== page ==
Virgin Orbit targets Monday for UK mission

Virgin Orbit targets Monday for UK mission

The first ever orbital space launch from the UK is back on and scheduled for the night of Monday 9 January.

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The Virgin Orbit company says it’s now ready to proceed with the historic mission, which will be run out of Cornwall Airport Newquay.

It will see a repurposed 747 release a rocket over the Atlantic to take nine satellites high above the Earth.

Virgin stood down an attempt before Christmas for late additional testing, but the firm says it’s now good to go.

Its jumbo jet, nicknamed Cosmic Girl, together with the booster, known as LauncherOne, came through a “wet dress rehearsal” this week – a practice run at getting both vehicles fuelled and ready to make the charge down Newquay’s runway.

“After ensuring that every technical aspect is sound and every regulation and code has been satisfied, it is gratifying to see this historic endeavour on the verge of coming to fruition,” said Dan Hart, the CEO of Virgin Orbit.

“This launch represents the opening of a new era in the British space industry and new partnerships across industry, government, and allies.”


Rockets have been sent to space from the UK before, but not to put satellites in orbit. Those earlier efforts were part of military exercises or for atmospheric research and the vehicles involved came straight back down.

The payloads to be lofted by Virgin’s LauncherOne rocket will stay up, circling the Earth, when they’re dropped off at an altitude of 555km.

Monday’s event is being billed as a breakthrough moment for the UK space sector.

Internationally renowned for making satellites of all sizes, the country’s space industry has always had to send its products to foreign spaceports to get them into orbit.

Adding a launch capability means the sector will in future be able to do everything from first design through to mission operations.

This means cost and time savings for British firms but the hope is the final piece of the jigsaw will also make the UK a more attractive place for other nation’s companies to invest.

Emma Jones, Rhea Group
The nine satellites on board will pursue a range of applications

“For us, it’s about capitalising on the cannibalistic effect that launch has of attracting other businesses, either in a supply chain capacity, or because companies ‘just want to be part of it’,” said Melissa Thorpe, the head of Spaceport Cornwall.

“We’re seeing that already. We have a building on site that’s opening in March that’s going to have R&D and workspace in it. It’s full already, even though we haven’t opened it yet,” she told Thursday’s Inside Science programme on BBC Radio 4.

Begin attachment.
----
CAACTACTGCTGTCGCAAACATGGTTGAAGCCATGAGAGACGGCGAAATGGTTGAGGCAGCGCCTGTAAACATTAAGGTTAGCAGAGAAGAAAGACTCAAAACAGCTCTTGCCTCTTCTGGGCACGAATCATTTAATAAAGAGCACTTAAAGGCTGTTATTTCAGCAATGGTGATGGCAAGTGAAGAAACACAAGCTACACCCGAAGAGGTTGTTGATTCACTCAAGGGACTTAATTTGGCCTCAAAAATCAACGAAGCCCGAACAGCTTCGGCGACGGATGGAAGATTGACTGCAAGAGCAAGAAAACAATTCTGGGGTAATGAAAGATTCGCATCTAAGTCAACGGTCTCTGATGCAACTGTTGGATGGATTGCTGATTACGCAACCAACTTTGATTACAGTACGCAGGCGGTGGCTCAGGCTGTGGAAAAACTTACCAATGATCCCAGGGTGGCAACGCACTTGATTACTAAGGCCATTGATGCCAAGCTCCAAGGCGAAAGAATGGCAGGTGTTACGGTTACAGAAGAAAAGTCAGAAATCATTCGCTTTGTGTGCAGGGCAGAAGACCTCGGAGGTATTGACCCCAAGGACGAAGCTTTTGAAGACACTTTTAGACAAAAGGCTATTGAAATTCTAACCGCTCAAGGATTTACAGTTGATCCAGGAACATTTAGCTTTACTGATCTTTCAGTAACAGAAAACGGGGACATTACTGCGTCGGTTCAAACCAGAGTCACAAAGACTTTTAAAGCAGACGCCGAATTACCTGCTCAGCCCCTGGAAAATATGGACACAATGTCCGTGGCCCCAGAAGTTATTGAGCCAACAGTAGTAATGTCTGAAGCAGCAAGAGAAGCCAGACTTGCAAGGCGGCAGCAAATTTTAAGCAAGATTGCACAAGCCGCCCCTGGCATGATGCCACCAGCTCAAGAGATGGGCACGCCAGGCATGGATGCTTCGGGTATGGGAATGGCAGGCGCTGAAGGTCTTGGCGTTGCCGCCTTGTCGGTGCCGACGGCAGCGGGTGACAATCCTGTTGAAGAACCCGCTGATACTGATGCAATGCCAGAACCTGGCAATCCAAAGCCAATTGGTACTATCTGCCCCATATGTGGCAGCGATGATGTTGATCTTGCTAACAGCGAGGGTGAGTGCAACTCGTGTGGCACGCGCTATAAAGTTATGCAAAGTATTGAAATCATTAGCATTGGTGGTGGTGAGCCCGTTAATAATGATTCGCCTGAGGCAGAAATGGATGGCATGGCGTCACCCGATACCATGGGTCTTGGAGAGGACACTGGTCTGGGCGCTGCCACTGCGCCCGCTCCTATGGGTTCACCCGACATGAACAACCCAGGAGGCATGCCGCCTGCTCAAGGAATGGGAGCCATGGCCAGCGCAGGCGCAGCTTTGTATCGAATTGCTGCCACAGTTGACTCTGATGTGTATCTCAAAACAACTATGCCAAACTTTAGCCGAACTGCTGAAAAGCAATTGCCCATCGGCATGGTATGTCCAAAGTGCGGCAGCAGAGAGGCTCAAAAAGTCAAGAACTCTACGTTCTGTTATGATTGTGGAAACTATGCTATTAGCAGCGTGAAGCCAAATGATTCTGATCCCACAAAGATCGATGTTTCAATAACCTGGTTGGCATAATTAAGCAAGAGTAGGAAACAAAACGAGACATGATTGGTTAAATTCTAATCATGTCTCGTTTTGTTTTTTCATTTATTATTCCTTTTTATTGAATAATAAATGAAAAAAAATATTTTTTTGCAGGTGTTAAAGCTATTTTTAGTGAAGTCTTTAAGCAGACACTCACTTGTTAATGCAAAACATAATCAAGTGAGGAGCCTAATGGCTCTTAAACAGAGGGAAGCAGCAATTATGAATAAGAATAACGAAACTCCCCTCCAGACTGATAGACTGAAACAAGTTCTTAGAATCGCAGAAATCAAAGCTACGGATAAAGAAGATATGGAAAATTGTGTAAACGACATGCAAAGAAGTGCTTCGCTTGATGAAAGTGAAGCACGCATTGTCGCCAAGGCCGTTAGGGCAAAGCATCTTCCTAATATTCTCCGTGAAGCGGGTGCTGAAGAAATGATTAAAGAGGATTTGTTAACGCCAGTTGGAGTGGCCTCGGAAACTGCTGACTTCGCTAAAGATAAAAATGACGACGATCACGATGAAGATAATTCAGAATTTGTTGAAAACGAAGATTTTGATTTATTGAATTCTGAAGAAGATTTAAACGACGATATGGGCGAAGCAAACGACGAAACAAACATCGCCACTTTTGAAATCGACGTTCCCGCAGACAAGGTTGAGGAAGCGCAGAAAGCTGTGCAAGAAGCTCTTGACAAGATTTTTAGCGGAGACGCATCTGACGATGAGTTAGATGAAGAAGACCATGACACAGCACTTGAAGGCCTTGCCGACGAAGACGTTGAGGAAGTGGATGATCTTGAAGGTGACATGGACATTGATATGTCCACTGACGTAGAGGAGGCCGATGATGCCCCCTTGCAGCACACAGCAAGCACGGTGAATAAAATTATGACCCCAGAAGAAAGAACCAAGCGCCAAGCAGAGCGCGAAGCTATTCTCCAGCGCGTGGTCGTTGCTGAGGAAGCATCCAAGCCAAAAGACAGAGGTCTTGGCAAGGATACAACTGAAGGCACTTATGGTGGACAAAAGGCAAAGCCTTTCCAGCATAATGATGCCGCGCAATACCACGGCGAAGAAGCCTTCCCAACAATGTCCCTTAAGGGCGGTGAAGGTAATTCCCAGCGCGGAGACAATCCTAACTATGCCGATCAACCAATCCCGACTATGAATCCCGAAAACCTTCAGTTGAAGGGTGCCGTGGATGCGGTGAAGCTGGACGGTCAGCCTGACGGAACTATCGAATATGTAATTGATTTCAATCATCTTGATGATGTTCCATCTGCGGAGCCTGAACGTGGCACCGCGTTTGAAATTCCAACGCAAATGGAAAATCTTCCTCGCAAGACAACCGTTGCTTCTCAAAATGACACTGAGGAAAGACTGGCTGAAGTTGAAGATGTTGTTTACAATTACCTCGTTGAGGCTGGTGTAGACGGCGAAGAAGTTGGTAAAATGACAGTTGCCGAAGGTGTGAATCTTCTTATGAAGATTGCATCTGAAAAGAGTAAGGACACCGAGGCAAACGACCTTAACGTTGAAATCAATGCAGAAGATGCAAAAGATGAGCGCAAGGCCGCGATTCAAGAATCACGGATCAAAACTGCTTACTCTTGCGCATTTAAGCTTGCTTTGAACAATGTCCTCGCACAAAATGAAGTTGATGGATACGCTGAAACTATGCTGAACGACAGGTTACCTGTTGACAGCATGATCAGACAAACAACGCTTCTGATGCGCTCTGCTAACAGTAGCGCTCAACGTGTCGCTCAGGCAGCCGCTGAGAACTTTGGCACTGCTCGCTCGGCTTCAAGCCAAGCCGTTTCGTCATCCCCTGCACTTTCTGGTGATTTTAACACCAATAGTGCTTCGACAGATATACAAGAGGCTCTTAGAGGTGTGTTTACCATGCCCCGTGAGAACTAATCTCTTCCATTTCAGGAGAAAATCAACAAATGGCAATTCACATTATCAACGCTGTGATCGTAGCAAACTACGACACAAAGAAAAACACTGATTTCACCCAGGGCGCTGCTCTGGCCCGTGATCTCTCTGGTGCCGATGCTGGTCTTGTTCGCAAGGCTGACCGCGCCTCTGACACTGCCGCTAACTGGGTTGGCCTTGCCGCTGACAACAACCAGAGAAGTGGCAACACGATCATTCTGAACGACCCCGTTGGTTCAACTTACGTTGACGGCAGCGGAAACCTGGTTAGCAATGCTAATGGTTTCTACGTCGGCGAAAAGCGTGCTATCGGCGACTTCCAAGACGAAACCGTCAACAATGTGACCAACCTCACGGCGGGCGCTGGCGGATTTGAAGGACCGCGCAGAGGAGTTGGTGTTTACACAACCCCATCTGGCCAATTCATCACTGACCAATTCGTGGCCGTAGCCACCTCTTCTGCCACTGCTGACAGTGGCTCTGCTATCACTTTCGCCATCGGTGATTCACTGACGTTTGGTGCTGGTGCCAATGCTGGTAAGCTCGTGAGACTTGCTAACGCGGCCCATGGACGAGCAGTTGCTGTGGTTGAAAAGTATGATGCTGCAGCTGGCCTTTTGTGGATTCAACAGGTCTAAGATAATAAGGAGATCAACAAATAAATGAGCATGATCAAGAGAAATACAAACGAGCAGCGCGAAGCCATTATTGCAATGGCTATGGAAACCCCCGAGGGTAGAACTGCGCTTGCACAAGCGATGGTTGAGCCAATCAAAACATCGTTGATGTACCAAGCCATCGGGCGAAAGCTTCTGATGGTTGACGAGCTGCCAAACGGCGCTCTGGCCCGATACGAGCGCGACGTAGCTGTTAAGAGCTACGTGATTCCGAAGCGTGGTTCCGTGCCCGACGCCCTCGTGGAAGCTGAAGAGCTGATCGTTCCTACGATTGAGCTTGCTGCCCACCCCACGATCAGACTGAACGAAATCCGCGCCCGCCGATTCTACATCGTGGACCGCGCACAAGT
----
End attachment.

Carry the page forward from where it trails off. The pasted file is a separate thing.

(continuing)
Monday’s mission opportunity has been purchased by the US National Reconnaissance Office and is being used to advance a number of satellite technologies of security and defence interest to both the American and British governments. But there are also civil applications being taken up on the flight – and a number of firsts, such as the first satellite built in Wales and the first satellite for the Sultanate of Oman.

The UK’s Civil Aviation Authority, which regulates commercial spaceflight in the UK, said on Thursday that all nine spacecraft on the manifest had now been licensed. Virgin and Spaceport Cornwall received their launch licences before Christmas.Rocket

Cosmic Girl, with LauncherOne slung beneath her left wing, is expected to leave Newquay sometime after 22:16 GMT.

The plane will head west to a designated launch zone just off the coast of the Irish counties of Kerry and Cork.

At the appropriate moment, likely just after midnight, and at an altitude of 35,000ft, the 747 will release the rocket, which will then ignite its first-stage engine to begin the climb to orbit.

The southward trajectory of the rocket has required the co-operation of Spanish and Portuguese authorities, as well as the Irish government.

Virgin Orbit, which was founded by British entrepreneur Sir Richard Branson, is banking on a good, clean mission on Monday so that it can turn its attention to the backlog of satellites it has that require rides.

The company only managed to launch twice in 2022. The Long Beach, California-based venture needs to increase the number of launches significantly in 2023 to meet its commercial and financial objectives.

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